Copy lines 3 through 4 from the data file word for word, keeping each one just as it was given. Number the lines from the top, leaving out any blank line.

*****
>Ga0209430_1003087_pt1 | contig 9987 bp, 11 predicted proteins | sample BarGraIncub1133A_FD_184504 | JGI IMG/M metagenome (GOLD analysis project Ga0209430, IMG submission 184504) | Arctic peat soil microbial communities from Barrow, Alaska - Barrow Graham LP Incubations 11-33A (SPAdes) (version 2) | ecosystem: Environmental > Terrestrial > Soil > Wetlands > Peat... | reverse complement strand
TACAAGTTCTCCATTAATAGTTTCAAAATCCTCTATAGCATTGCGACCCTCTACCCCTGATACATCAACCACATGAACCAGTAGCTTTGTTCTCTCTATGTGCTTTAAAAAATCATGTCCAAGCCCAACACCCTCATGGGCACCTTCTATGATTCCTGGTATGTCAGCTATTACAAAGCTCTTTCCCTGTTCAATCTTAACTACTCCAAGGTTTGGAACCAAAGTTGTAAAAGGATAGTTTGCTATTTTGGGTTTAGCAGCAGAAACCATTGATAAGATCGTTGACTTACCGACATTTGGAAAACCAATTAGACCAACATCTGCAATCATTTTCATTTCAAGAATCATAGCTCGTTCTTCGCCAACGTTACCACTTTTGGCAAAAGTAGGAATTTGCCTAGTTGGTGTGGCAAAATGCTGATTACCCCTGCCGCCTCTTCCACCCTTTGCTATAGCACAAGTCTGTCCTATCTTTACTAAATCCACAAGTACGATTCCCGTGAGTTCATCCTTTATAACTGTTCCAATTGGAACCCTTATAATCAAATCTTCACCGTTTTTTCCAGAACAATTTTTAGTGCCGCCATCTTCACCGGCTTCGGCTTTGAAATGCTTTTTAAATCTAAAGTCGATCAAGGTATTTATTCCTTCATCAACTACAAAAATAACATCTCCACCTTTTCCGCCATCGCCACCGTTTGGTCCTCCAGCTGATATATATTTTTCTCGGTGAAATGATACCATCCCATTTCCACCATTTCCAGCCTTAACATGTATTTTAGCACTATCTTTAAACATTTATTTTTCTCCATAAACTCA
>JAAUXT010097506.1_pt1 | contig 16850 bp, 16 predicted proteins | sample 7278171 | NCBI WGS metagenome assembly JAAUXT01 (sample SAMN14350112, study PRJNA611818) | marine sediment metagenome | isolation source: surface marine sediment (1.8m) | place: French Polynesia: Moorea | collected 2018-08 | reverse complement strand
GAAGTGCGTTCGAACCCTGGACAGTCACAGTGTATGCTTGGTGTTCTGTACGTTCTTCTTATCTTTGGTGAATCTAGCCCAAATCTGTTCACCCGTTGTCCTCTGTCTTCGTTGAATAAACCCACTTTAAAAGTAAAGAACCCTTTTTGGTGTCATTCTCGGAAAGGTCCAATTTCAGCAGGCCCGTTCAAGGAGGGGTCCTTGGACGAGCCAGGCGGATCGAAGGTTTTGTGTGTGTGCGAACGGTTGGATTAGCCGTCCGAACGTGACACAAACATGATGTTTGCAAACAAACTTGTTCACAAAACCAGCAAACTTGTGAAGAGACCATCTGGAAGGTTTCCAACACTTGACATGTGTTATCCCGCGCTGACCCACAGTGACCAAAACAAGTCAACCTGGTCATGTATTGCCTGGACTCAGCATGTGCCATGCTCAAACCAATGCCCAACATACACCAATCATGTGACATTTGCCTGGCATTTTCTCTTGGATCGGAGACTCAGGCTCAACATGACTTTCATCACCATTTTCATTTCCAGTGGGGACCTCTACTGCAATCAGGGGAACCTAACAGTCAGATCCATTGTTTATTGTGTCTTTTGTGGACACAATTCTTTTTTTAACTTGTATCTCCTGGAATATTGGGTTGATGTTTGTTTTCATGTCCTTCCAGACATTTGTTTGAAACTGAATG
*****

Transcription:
>JAAUXT010097506.1_pt1 | contig 16850 bp, 16 predicted proteins | sample 7278171 | NCBI WGS metagenome assembly JAAUXT01 (sample SAMN14350112, study PRJNA611818) | marine sediment metagenome | isolation source: surface marine sediment (1.8m) | place: French Polynesia: Moorea | collected 2018-08 | reverse complement strand
GAAGTGCGTTCGAACCCTGGACAGTCACAGTGTATGCTTGGTGTTCTGTACGTTCTTCTTATCTTTGGTGAATCTAGCCCAAATCTGTTCACCCGTTGTCCTCTGTCTTCGTTGAATAAACCCACTTTAAAAGTAAAGAACCCTTTTTGGTGTCATTCTCGGAAAGGTCCAATTTCAGCAGGCCCGTTCAAGGAGGGGTCCTTGGACGAGCCAGGCGGATCGAAGGTTTTGTGTGTGTGCGAACGGTTGGATTAGCCGTCCGAACGTGACACAAACATGATGTTTGCAAACAAACTTGTTCACAAAACCAGCAAACTTGTGAAGAGACCATCTGGAAGGTTTCCAACACTTGACATGTGTTATCCCGCGCTGACCCACAGTGACCAAAACAAGTCAACCTGGTCATGTATTGCCTGGACTCAGCATGTGCCATGCTCAAACCAATGCCCAACATACACCAATCATGTGACATTTGCCTGGCATTTTCTCTTGGATCGGAGACTCAGGCTCAACATGACTTTCATCACCATTTTCATTTCCAGTGGGGACCTCTACTGCAATCAGGGGAACCTAACAGTCAGATCCATTGTTTATTGTGTCTTTTGTGGACACAATTCTTTTTTTAACTTGTATCTCCTGGAATATTGGGTTGATGTTTGTTTTCATGTCCTTCCAGACATTTGTTTGAAACTGAATG